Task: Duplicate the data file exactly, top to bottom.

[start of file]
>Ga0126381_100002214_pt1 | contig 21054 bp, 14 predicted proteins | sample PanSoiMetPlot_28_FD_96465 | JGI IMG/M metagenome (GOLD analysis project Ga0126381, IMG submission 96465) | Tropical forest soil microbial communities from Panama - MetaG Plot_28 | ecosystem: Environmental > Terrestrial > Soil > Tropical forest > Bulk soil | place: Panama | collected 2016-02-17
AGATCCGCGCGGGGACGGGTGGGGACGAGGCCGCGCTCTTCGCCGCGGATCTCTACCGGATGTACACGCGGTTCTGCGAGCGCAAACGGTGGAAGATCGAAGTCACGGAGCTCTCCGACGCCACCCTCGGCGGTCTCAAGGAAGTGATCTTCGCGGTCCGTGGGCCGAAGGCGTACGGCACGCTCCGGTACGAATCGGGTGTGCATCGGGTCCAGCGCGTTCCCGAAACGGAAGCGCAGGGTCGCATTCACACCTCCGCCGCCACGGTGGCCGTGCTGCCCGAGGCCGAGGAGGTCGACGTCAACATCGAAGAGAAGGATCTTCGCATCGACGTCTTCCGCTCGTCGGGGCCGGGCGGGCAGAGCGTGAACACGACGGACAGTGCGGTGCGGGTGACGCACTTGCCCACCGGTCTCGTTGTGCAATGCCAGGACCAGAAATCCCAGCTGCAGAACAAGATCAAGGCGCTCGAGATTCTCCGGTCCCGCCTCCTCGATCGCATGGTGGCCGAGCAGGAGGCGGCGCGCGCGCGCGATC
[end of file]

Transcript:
>Ga0126381_100002214_pt1 | contig 21054 bp, 14 predicted proteins | sample PanSoiMetPlot_28_FD_96465 | JGI IMG/M metagenome (GOLD analysis project Ga0126381, IMG submission 96465) | Tropical forest soil microbial communities from Panama - MetaG Plot_28 | ecosystem: Environmental > Terrestrial > Soil > Tropical forest > Bulk soil | place: Panama | collected 2016-02-17
AGATCCGCGCGGGGACGGGTGGGGACGAGGCCGCGCTCTTCGCCGCGGATCTCTACCGGATGTACACGCGGTTCTGCGAGCGCAAACGGTGGAAGATCGAAGTCACGGAGCTCTCCGACGCCACCCTCGGCGGTCTCAAGGAAGTGATCTTCGCGGTCCGTGGGCCGAAGGCGTACGGCACGCTCCGGTACGAATCGGGTGTGCATCGGGTCCAGCGCGTTCCCGAAACGGAAGCGCAGGGTCGCATTCACACCTCCGCCGCCACGGTGGCCGTGCTGCCCGAGGCCGAGGAGGTCGACGTCAACATCGAAGAGAAGGATCTTCGCATCGACGTCTTCCGCTCGTCGGGGCCGGGCGGGCAGAGCGTGAACACGACGGACAGTGCGGTGCGGGTGACGCACTTGCCCACCGGTCTCGTTGTGCAATGCCAGGACCAGAAATCCCAGCTGCAGAACAAGATCAAGGCGCTCGAGATTCTCCGGTCCCGCCTCCTCGATCGCATGGTGGCCGAGCAGGAGGCGGCGCGCGCGCGCGATC